Summary: An exposition of Genesis 2 that reveals the life God intended before sin entered the picture.
The Life God Intended
Dr. Roger W. Thomas, Preaching Minister
First Christian Church, Vandalia, MO
Introduction: One of my favorite parts of Boy Scouting was orienteering. I was a scout for about a year before I dropped out in favor of sports. During that year, I learned the knots, hiked in the woods, slept in a tent, and spent a week at scout camp. That’s where I learned about orienteering.
Orienteering involved learning to follow a course with a map and a compass. The instructions might say go fifty yards due north. Turn twenty degrees to the east and walk another twenty-five yards. If followed correctly, the instructions would take you to a predetermined destination and a prize.
Success depended on two things. First, you had to follow instructions. That was the big test. But even more importantly, you had to read a compass and know one direction from another. Done right, you would always know where you were and what direction you were headed. If you went off course, you were supposed to be able to reorient yourself and find your way back.
That’s orienteering. That’s also life. The same two principles apply. Ignore the instructions at your own peril. Life is not a game. You are not going to get out of this world alive so you better pay attention. This requires knowing your directions and keeping yourself oriented.
This brings us to Genesis 1-3. We are studying our way through the first three chapters of the Bible in preparation for our 40 Days of Purpose beginning in February. These chapters provide more than a preface to the Bible. They offer an orientation to life. If we pay attention, the lessons of these chapters can guide us through a whole maze of confusing issues in our world.
Today’s sermon comes in two parts. In Part I, I will walk through the chapter, section by section. We will call this our analysis. Like a tour guide, I will note various points of interest along the way. The second step will involve application. I will briefly highlight a handful of contemporary topics to which this chapter speaks.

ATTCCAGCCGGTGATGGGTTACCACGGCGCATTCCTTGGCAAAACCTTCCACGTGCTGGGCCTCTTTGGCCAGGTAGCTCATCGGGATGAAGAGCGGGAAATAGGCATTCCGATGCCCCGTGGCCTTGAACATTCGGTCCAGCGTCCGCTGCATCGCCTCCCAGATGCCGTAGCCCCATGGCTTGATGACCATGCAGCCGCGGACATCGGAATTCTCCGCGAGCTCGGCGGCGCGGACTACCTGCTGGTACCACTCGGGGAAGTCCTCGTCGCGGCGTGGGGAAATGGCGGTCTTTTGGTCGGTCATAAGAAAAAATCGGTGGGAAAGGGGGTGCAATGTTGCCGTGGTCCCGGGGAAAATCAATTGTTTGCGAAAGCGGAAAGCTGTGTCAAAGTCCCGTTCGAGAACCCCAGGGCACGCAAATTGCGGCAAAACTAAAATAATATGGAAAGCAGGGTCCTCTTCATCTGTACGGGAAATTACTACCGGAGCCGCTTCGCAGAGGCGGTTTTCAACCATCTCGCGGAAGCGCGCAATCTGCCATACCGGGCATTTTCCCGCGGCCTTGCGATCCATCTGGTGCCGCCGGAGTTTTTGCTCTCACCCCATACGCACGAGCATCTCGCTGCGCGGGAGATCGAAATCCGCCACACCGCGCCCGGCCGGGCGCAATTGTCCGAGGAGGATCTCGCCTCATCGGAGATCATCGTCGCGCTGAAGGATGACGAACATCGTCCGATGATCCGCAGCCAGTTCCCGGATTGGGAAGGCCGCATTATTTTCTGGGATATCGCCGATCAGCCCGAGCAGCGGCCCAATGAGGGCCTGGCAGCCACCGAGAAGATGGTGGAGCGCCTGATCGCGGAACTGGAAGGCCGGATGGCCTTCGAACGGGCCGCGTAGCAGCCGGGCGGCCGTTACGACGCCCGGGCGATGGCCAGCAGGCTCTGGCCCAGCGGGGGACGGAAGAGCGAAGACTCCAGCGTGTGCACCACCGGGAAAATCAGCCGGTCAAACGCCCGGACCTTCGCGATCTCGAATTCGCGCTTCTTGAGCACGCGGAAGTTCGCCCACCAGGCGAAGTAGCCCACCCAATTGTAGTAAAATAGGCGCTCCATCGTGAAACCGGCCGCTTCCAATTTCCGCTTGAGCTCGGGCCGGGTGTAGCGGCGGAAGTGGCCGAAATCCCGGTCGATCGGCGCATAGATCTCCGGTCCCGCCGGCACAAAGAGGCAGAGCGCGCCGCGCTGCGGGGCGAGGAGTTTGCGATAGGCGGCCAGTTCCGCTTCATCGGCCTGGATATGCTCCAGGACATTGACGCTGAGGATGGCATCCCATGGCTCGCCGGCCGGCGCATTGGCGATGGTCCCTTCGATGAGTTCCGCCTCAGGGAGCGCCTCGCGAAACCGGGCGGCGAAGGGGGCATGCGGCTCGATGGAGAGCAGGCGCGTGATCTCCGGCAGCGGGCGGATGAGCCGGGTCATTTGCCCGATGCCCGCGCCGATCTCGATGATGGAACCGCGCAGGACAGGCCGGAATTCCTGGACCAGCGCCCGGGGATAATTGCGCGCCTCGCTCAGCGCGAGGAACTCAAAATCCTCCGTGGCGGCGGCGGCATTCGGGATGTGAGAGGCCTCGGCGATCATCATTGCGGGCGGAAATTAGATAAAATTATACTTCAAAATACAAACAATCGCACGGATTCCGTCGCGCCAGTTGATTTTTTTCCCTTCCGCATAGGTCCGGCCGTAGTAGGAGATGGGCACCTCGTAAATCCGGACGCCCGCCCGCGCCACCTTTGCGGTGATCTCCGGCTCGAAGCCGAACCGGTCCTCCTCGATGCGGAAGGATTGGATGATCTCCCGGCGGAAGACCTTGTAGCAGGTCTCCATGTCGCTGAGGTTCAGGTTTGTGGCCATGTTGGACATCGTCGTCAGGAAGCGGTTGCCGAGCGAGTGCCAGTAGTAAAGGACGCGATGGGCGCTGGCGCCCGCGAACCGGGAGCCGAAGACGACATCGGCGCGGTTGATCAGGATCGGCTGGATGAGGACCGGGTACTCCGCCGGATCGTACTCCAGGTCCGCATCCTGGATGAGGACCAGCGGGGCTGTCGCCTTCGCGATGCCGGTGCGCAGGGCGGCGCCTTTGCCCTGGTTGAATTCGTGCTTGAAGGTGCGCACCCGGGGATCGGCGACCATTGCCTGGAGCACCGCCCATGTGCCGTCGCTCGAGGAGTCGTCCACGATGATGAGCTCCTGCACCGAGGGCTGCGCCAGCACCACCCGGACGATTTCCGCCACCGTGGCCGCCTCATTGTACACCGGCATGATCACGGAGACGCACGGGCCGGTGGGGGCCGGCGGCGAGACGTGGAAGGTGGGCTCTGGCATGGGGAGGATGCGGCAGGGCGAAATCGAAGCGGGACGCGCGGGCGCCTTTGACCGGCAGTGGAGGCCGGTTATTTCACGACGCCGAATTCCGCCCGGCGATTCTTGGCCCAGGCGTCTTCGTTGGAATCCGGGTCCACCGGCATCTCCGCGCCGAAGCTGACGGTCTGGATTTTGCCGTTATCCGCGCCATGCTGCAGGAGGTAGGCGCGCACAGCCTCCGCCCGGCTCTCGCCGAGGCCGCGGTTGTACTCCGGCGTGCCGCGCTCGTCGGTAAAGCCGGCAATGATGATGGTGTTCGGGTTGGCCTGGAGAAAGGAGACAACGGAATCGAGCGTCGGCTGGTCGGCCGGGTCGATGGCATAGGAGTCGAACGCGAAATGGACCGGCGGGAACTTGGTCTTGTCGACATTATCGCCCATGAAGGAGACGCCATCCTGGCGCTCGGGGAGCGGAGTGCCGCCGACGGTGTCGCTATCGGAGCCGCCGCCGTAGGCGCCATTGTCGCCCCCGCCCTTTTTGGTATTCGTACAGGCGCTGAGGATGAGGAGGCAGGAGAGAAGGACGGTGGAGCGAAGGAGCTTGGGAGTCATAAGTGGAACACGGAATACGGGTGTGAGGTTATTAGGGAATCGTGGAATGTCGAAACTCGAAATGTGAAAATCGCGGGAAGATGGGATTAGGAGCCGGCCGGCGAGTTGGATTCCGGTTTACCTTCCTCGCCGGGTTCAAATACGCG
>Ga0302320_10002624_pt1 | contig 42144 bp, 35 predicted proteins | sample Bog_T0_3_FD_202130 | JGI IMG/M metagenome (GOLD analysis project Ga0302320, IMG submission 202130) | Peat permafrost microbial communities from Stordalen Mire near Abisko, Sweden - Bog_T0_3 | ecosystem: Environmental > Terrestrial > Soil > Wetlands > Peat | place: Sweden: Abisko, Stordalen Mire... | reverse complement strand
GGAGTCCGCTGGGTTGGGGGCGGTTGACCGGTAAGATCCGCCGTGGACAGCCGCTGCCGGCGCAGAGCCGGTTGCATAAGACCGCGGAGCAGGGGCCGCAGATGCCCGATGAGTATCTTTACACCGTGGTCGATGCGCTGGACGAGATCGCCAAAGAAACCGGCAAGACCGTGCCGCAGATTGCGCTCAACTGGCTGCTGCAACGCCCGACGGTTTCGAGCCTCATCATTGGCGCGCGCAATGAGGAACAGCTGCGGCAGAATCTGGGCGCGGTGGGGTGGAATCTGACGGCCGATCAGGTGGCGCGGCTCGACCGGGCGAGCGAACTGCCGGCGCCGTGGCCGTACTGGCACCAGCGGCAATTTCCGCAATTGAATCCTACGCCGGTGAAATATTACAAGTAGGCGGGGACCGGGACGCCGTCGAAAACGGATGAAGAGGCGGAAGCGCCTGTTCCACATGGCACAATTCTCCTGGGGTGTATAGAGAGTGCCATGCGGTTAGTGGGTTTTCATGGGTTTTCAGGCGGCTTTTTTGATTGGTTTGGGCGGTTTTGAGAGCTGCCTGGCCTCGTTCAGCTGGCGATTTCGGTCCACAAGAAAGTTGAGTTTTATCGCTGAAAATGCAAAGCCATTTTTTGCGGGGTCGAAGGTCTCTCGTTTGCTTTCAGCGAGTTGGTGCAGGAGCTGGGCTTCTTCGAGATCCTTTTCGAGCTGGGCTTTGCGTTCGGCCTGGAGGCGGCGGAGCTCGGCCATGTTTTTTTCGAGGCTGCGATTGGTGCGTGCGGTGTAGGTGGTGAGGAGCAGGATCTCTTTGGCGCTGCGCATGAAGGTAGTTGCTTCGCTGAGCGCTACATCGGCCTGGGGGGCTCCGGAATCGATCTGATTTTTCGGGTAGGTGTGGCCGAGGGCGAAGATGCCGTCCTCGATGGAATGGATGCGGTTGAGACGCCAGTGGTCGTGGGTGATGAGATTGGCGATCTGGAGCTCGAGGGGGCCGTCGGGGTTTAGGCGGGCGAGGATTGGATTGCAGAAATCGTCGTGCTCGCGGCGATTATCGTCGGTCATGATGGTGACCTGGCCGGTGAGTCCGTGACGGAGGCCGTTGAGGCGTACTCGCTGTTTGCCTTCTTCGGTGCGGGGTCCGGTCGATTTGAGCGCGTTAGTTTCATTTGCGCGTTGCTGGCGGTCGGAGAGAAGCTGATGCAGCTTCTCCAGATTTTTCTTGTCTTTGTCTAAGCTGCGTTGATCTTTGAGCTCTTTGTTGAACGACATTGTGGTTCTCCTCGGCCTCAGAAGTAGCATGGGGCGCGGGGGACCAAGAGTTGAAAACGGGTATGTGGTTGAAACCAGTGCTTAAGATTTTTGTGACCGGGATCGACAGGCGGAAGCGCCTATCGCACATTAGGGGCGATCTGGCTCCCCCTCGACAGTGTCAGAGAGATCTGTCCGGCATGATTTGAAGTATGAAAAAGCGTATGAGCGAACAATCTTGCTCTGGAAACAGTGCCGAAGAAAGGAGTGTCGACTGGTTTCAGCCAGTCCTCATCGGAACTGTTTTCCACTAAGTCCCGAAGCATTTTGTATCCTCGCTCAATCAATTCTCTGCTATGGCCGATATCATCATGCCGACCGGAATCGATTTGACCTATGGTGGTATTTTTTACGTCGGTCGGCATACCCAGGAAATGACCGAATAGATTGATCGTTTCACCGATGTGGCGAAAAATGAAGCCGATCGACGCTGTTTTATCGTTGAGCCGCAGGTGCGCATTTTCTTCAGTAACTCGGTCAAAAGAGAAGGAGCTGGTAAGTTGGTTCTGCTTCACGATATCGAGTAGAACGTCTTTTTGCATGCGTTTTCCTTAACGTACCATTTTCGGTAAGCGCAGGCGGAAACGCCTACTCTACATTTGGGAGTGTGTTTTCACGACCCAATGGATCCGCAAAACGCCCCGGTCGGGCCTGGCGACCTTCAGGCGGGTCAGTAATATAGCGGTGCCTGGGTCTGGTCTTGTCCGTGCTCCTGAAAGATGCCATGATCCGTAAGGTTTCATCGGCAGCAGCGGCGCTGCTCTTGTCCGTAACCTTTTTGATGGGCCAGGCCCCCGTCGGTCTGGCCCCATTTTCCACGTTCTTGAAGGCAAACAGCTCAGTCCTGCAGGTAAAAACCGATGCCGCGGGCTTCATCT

Part I: Analysis. The chapter naturally divides into five parts. Verses 1-3 might better be read with chapter 1. Here God rests on the seventh day after the six days of creation. The first part of verse 4 provides an introduction to what follows. “This is the account of the heavens and the earth when they were created.” Think of this like a chapter title. This kind of statement occurs ten times in Genesis. Each marks the start of a new discussion (cf. 5:1; 6:9; 10:1; 11:10, 27; 25:12, 19; 36:1, 9; 37:2).
The rest of the chapter divides into three big chunks. The second half of verse 4 through verse 7 explains the manner of man’s creation. Verses 8-17 describe the purpose for his creation. Verses 18-25 picture the completion of his creation.
Genesis 1 already told of the creation of mankind, male and female. That was an overview of what is now described in detail here in chapter two. Think of it like a movie that begins with a wide-angle shot of a city from high above. The next scene quickly zooms in on one block and then one house and finally one person in one room in that house. Genesis 1 is the big picture. Genesis 2 zooms in on one piece of Day Six. Note how verse 4 refers to the LORD God with LORD in all capitals. This is the first use of the Bible’s special name for God, Jehovah or Yahweh. That’s what LORD in all caps always means in our translations. Jehovah is the name for God as the one who makes covenants and enters into personal relationships with humans. He is not a distant Creator. He is the God who wishes to get up close and personal with his creation.
Before man was made, earth was not yet a very hospitable place to live. God made the first man and then made for him a perfect home. Verse 7 repeats what we learned from Genesis 1. God made man in a different way than anything else. He is made of the same stuff as everything else on earth. Hebrew scholars believe the name Adam meant “from the red earth.” But humans are more than just physical elements. “The LORD God formed the man,” it says. This uses the language of the potter. It describes a very intimate and personal activity.
Verses 8-17 describe life in the garden God prepared for the first man. According to this description, the Eden was both real and delightful. The emphasis, however, is upon Adam’s purpose rather than his place. He had two purposes: work and worship. He cared for the Garden. Such work wasn’t a punishment but a privilege. God granted him the honor of serving as a steward or care taker of the creation. But Adam was the manager, not the owner. To help make that point, God placed two special trees in the garden. Both were gifts of God.